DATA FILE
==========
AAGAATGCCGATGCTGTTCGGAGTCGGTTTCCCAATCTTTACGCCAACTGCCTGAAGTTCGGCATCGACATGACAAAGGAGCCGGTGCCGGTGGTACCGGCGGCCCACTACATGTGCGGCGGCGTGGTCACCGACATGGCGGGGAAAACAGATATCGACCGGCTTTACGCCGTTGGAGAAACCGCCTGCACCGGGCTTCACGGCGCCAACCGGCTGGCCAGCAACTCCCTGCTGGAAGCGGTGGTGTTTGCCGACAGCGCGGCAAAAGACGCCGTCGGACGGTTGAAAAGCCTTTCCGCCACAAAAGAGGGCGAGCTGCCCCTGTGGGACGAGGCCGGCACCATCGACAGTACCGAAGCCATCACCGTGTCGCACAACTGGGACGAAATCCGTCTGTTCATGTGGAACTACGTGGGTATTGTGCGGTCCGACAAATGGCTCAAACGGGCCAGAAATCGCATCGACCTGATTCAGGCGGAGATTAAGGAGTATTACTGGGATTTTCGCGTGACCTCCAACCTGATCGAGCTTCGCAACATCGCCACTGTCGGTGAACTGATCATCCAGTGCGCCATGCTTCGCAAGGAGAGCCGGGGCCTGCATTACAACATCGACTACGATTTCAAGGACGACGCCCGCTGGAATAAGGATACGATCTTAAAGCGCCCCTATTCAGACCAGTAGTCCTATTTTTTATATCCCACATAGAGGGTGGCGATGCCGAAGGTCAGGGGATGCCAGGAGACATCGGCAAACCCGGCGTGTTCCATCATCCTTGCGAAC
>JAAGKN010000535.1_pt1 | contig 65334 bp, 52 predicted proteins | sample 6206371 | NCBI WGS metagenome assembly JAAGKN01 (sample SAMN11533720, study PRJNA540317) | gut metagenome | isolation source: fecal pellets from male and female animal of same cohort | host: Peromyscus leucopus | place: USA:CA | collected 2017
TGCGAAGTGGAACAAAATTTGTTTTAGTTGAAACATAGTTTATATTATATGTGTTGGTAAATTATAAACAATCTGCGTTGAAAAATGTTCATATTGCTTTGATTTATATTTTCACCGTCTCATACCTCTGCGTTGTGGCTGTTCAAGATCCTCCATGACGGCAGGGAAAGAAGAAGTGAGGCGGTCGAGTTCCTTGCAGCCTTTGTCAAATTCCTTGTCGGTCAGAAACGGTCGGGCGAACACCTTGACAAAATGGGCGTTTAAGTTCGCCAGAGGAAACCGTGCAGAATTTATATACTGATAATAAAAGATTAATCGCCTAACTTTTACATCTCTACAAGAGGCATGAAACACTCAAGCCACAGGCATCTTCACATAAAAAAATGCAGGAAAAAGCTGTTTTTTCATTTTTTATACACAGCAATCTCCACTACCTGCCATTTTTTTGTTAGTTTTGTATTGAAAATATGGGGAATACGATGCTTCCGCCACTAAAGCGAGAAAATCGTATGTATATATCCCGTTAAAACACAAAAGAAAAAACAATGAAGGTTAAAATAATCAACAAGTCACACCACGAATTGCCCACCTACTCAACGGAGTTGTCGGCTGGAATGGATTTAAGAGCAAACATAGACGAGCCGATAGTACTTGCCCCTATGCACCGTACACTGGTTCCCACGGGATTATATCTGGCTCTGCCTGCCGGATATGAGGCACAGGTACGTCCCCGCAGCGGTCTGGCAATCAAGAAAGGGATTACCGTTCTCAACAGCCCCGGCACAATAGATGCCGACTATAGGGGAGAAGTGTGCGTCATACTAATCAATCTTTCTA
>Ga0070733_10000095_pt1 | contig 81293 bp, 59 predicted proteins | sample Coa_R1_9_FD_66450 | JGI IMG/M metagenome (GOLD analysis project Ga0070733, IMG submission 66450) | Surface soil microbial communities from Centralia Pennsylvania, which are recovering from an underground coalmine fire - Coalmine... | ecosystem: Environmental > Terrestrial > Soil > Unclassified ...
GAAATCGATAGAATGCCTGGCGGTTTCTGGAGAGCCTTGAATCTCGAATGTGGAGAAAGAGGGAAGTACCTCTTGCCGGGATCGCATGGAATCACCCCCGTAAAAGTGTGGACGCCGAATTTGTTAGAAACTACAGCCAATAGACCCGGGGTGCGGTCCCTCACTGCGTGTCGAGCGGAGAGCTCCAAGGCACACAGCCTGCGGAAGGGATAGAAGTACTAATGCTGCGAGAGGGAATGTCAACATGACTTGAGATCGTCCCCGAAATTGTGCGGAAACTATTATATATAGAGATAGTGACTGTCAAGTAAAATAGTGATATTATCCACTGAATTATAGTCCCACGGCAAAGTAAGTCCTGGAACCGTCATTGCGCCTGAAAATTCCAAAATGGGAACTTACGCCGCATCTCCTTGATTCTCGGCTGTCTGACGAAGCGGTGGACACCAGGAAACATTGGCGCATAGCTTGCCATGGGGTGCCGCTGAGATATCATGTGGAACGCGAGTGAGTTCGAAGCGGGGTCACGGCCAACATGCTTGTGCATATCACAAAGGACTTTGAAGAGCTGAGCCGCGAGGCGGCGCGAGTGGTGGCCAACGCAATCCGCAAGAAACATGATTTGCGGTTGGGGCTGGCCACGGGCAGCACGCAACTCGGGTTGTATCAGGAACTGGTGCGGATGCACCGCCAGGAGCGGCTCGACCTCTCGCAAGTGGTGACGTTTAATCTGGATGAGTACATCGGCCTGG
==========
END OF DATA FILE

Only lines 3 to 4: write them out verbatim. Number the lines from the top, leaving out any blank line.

TGCGAAGTGGAACAAAATTTGTTTTAGTTGAAACATAGTTTATATTATATGTGTTGGTAAATTATAAACAATCTGCGTTGAAAAATGTTCATATTGCTTTGATTTATATTTTCACCGTCTCATACCTCTGCGTTGTGGCTGTTCAAGATCCTCCATGACGGCAGGGAAAGAAGAAGTGAGGCGGTCGAGTTCCTTGCAGCCTTTGTCAAATTCCTTGTCGGTCAGAAACGGTCGGGCGAACACCTTGACAAAATGGGCGTTTAAGTTCGCCAGAGGAAACCGTGCAGAATTTATATACTGATAATAAAAGATTAATCGCCTAACTTTTACATCTCTACAAGAGGCATGAAACACTCAAGCCACAGGCATCTTCACATAAAAAAATGCAGGAAAAAGCTGTTTTTTCATTTTTTATACACAGCAATCTCCACTACCTGCCATTTTTTTGTTAGTTTTGTATTGAAAATATGGGGAATACGATGCTTCCGCCACTAAAGCGAGAAAATCGTATGTATATATCCCGTTAAAACACAAAAGAAAAAACAATGAAGGTTAAAATAATCAACAAGTCACACCACGAATTGCCCACCTACTCAACGGAGTTGTCGGCTGGAATGGATTTAAGAGCAAACATAGACGAGCCGATAGTACTTGCCCCTATGCACCGTACACTGGTTCCCACGGGATTATATCTGGCTCTGCCTGCCGGATATGAGGCACAGGTACGTCCCCGCAGCGGTCTGGCAATCAAGAAAGGGATTACCGTTCTCAACAGCCCCGGCACAATAGATGCCGACTATAGGGGAGAAGTGTGCGTCATACTAATCAATCTTTCTA
>Ga0070733_10000095_pt1 | contig 81293 bp, 59 predicted proteins | sample Coa_R1_9_FD_66450 | JGI IMG/M metagenome (GOLD analysis project Ga0070733, IMG submission 66450) | Surface soil microbial communities from Centralia Pennsylvania, which are recovering from an underground coalmine fire - Coalmine... | ecosystem: Environmental > Terrestrial > Soil > Unclassified ...